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July 14 , 2020
Demeanours exhibited by the Indian nutraceutical industry during crisis times of COVID 19 will make a long lasting impression on consumers.

 It is interesting to find that, COVID 19 pandemic has dramatically changed consumer preferences and lifestyle priorities. The wellness trend has engrossed almost in India and worldwide likewise.

Eating healthy, has engaged minds of every consumer. COVID 19 has made enduring changes to consumer preferences towards privacy and health. People’s aspirations for long and healthy living, as well as increasing life expectancy is casting a really good impact on nutraceutical industry in India.

A strong urge for immunity-booster products is another green field opportunity towards bright top and bottom lines. While traditional formats such as tablets and capsules might still be of importance, however novel delivery systems of nutra and herbal actives shall also be on ‘innovation priority’ form consumer convenience point of view.

Indicators of New Normal
The new web based technologies and telecom have made it possible to interact and work in newer ways, thus reducing need of physical togetherness. Media reports state that, more than three billion inhabitants live in the countries, who have closed down borders for non-residents.

Hopefully someday the tourists will return and travelling may begin, however not to the same old status as predicted by the, planning and projection experts. It is a clear event of preferring ‘Local’ versus ‘Global& thus supporting, traditional nutraceuticals and herbal segments.

Industry is ready for reaching next normal for growth. There are three areas in particular, which will be most important for the nutraceutical industry in near future. The e-commerce revolution (that is almost on the verge of explosion after COVID 19), growth of telemedicine and robotics and automation deployment by large scale industries, are those three factors which will prevail with the new normal after COVID 19.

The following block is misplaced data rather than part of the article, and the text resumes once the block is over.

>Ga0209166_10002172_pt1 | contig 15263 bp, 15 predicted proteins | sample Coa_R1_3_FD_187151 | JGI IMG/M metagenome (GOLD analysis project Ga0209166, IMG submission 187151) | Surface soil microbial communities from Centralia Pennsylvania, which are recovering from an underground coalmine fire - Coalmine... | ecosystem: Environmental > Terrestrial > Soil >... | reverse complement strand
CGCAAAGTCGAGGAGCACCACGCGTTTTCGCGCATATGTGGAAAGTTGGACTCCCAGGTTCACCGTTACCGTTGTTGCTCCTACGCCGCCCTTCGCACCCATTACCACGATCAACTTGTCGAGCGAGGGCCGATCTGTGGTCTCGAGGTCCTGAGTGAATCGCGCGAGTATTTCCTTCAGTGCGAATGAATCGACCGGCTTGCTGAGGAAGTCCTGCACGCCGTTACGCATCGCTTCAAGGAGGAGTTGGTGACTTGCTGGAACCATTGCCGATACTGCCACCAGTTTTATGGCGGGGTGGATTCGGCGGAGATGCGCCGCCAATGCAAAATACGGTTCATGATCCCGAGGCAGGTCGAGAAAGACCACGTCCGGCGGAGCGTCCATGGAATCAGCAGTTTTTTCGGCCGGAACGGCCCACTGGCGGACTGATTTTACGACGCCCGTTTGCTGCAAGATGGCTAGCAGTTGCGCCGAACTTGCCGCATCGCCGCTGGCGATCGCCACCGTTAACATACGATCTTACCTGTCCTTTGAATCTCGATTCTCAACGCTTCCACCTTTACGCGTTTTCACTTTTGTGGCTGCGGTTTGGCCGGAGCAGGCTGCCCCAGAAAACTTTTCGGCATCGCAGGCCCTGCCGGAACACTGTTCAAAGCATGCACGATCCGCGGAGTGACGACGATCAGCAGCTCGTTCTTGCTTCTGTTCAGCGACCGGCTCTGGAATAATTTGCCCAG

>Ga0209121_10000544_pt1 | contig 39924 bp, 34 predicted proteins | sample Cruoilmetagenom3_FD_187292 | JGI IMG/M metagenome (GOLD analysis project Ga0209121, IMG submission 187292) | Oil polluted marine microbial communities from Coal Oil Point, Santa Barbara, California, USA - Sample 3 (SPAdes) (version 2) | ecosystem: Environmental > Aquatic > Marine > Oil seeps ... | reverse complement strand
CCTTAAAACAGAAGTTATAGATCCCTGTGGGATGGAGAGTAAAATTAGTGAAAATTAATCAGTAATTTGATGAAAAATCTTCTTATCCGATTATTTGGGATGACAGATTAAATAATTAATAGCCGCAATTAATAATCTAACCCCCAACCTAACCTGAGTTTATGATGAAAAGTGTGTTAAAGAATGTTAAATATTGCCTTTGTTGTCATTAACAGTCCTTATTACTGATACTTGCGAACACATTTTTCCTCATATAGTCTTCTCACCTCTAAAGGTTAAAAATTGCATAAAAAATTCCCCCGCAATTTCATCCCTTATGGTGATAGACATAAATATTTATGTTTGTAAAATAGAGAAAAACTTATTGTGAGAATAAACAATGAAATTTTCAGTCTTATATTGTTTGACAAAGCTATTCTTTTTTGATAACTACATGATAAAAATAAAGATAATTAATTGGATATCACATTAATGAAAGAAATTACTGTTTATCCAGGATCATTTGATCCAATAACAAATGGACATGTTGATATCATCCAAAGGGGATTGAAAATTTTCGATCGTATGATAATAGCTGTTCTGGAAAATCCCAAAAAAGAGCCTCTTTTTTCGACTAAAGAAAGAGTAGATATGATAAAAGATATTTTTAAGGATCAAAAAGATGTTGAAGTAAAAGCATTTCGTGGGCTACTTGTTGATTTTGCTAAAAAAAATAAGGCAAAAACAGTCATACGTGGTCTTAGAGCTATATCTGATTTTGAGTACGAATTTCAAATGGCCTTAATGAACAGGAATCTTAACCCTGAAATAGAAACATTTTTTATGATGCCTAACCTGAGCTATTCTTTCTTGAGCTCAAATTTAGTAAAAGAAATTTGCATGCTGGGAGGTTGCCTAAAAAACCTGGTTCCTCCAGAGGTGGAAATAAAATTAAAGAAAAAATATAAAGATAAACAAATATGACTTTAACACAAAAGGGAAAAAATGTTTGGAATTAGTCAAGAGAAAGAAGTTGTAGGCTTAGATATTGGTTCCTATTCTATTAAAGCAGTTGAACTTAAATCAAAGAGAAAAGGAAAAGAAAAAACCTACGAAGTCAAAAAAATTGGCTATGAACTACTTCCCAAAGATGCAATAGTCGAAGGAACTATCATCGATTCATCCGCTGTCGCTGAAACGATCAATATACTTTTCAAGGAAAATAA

The ability to buffer and absorb the shock; and be more enterprising and better than competition, shall determine survival and long term progression. The uncertainty posed due to pandemic has necessitated resiliency in all forms of business, with equal important as cost, efficiency and strategic planning.

 Investors in the nutraceutical industry would surely look for the factorial of resilience in balance sheet analysis and evaluate it before capital investments in future.

In past decade, e-commerce was featuring into sale of nutraceutical products and brands. However, with COVID 19 pandemic, the e-commerce is almost set to occupy major brick of the market pie. Early signs from China, post lock down conclusion are very promising for the e-com channel.

While overall e-com pie has expanded by less prosperous cities getting active on e-com mode of shopping, it will also present a promising trend in the nutraceutical space (due to health awareness of global population). In Italy alone, the e-com sales transactions have increased by eighty-one percent since end of February 2020.

The numbers of telemedicine are increasing phenomenally too. A ‘new normal’ is setting rapidly for the nutraceutical industry. Integration of telemedicine practices with Nutraceutical industry is need of the hour. The largest telemedicine operator in Europe has reported almost two hundred percent increase in registrations.